636Modulation of physico-chemical processes by elastic strain engineering

Date:

May 2023

Location:

Besançon, France

Website:

636.euromech.org

Chairperson:

Fabien Amiot
FEMTO-ST
24 rue de l’Epitaphe
25000 Besançon, France


Email: fabien.amiot@femto-st.fr

Co-chairperson

Javier Llorca
IMDEA Materials
C/ Eric Kandel, 2
Tecnogetafe
28906, Getafe, Madrid, Spain

 Large elastic deformations modify the electronic structure of materials, leading to changes of their physical and chemical properties, which can even be tuned as a function of the applied strain tensor. The concept of elastic strain engineering is not new and has been successfully applied to enhance the electron and hole mobility in complementary metal-oxide semiconductors, to transform paramagnetic into ferromagnetic ones, or to increase the catalytic activity of metals. In general, the effect of elastic deformations on the physical and chemical properties of materials becomes relevant when elastic strain levels ≥ 1-2% are reached. These strains levels can only be achieved, however, under conditions of hydrostatic pressure in bulk solids because tensile or shear elastic deformations are relaxed for values < 1% due to the nucleation of defects (dislocations, fracture). Nevertheless, large elastic deformations in traction or shear (which can reach values close to the theoretical limit of 10%) can be achieved nowadays in different types of nanomaterials (nanowires, two-dimensional materials), thin films or bulk materials with an architectured microstructure. This holds true whatever the materials class, and metals, ceramic or organic materials may be considered.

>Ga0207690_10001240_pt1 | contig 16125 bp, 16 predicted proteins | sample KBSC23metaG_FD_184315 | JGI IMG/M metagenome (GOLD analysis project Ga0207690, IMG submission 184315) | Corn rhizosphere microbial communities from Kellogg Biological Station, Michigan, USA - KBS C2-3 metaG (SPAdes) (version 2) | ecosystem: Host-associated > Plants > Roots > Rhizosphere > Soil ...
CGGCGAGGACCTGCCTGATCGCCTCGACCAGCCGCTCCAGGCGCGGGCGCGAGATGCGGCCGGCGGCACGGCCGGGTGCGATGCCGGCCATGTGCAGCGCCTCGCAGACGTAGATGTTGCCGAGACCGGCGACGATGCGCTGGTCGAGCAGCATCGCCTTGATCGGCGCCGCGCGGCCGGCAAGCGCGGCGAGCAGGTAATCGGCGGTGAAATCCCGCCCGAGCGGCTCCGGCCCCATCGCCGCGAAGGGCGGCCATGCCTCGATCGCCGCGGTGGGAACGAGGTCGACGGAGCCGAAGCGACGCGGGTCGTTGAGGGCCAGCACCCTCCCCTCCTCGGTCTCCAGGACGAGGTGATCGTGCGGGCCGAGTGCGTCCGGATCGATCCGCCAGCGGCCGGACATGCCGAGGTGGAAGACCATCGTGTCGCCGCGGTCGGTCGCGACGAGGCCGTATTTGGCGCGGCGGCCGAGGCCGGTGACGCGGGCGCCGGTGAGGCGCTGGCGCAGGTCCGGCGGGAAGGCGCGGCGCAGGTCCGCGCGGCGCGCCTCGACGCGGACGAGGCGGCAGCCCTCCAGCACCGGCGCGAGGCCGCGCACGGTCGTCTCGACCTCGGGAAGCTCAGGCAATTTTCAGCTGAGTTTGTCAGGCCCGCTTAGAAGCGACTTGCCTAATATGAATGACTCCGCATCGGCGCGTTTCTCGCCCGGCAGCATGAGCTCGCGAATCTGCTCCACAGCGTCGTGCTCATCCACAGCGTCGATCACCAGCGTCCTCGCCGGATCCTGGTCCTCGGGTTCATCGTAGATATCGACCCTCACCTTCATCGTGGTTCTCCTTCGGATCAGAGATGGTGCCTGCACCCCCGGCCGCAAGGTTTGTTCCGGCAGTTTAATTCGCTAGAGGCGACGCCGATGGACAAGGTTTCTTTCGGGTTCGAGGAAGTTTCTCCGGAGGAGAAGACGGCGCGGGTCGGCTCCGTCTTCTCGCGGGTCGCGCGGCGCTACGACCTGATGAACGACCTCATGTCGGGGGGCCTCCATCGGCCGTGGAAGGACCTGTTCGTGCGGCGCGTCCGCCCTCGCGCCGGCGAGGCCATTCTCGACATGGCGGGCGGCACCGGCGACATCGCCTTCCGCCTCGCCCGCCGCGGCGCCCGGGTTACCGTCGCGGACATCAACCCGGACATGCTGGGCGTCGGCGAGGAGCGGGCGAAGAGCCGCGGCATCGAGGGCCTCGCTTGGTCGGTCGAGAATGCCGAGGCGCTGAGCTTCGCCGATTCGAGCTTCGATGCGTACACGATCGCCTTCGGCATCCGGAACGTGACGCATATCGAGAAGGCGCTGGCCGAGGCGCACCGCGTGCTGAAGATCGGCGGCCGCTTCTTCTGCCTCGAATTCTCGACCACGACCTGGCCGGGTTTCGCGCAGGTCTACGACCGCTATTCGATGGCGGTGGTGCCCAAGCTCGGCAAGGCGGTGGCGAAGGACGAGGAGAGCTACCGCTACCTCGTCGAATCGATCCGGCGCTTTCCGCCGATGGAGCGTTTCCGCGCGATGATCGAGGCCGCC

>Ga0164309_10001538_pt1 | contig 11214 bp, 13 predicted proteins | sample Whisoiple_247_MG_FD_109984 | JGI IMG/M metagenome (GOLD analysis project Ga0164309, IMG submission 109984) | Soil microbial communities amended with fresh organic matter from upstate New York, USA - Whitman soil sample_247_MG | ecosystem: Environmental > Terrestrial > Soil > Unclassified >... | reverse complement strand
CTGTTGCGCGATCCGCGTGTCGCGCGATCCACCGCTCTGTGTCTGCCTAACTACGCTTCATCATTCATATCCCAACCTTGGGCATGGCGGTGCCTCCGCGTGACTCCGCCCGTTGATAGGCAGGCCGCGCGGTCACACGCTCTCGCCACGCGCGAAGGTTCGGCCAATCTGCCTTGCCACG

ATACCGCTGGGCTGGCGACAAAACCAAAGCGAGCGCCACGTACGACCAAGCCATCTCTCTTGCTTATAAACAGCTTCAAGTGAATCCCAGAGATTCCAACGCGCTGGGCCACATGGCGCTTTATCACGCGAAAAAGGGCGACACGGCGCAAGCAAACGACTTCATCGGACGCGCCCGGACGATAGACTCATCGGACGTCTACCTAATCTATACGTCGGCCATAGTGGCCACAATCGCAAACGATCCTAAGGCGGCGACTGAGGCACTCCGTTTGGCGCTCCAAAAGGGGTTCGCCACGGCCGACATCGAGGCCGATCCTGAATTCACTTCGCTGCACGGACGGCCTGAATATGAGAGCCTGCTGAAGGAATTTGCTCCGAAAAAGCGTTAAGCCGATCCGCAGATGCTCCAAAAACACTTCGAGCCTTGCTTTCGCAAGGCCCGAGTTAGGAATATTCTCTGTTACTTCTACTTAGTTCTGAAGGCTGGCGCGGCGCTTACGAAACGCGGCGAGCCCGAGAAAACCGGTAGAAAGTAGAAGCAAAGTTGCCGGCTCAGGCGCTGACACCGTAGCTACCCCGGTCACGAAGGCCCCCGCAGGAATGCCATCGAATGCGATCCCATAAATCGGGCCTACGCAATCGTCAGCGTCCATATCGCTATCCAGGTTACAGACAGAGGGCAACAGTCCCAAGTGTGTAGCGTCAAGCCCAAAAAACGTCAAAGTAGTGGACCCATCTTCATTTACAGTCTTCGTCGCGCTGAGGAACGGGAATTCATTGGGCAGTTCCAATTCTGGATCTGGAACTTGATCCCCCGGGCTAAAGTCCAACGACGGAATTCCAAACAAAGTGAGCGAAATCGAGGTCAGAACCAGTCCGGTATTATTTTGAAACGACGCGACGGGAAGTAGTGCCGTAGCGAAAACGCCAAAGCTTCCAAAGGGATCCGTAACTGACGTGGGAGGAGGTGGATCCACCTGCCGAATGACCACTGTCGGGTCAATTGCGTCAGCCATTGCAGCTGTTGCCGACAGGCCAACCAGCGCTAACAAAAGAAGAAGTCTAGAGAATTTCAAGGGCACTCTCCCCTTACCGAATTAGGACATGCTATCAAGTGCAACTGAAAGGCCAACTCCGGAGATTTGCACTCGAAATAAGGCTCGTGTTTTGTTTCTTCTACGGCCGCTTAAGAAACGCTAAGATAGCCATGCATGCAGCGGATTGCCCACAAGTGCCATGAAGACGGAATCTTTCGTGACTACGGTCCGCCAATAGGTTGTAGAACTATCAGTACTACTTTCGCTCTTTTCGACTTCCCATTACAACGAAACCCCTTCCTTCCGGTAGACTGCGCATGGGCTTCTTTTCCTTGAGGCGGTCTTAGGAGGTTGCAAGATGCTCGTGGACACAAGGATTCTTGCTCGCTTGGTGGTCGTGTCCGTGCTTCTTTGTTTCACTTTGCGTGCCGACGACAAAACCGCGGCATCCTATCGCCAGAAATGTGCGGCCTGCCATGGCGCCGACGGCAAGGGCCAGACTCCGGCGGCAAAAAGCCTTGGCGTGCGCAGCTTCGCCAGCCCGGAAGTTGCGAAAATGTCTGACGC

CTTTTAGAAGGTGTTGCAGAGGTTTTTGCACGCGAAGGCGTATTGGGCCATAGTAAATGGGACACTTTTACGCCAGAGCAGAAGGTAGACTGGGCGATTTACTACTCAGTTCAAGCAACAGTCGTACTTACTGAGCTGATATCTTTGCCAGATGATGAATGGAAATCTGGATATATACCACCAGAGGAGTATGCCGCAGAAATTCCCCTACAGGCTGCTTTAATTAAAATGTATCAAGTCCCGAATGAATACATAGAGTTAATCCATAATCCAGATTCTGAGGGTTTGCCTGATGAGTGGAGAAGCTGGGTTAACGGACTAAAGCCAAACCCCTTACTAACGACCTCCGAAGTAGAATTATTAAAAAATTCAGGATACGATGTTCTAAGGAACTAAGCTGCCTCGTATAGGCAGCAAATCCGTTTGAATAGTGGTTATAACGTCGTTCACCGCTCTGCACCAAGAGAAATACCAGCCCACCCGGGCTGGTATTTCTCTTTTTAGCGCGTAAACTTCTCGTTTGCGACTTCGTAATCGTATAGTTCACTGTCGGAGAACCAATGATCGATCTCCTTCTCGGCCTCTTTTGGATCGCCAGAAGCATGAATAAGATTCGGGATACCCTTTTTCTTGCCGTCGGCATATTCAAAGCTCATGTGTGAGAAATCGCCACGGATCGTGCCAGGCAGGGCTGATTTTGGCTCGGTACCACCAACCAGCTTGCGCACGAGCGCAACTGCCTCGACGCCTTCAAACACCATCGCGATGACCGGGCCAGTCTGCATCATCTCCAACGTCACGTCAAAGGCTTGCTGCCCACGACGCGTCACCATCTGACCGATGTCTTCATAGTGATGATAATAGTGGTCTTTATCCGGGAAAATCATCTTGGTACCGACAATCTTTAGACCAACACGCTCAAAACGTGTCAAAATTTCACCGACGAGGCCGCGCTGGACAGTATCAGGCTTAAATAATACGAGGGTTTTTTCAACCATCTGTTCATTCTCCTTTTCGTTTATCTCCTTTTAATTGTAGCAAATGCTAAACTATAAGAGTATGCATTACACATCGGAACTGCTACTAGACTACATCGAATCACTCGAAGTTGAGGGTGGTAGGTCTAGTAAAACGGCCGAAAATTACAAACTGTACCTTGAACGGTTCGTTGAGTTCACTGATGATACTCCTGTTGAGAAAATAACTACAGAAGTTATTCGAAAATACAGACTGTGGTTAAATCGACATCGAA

The possibility to apply large elastic strains provides a way to tailor the physico-chemical properties of materials (electronic, optical, magnetic, catalytic, etc.) by systematically varying the 6 components of the elastic strain tensor, opening a huge field to develop new functional materials with optimal properties for specific applications. The topic is interdisciplinary because it lies at the intersection among mechanics, physics, chemistry, materials science and surface science. It moreover involves fundamental theoretical analyses of the mechano-chemical coupling as well as state-of-the-art processing and in-situ characterization techniques to manufacture highly strained materials and measure their multi-physical properties.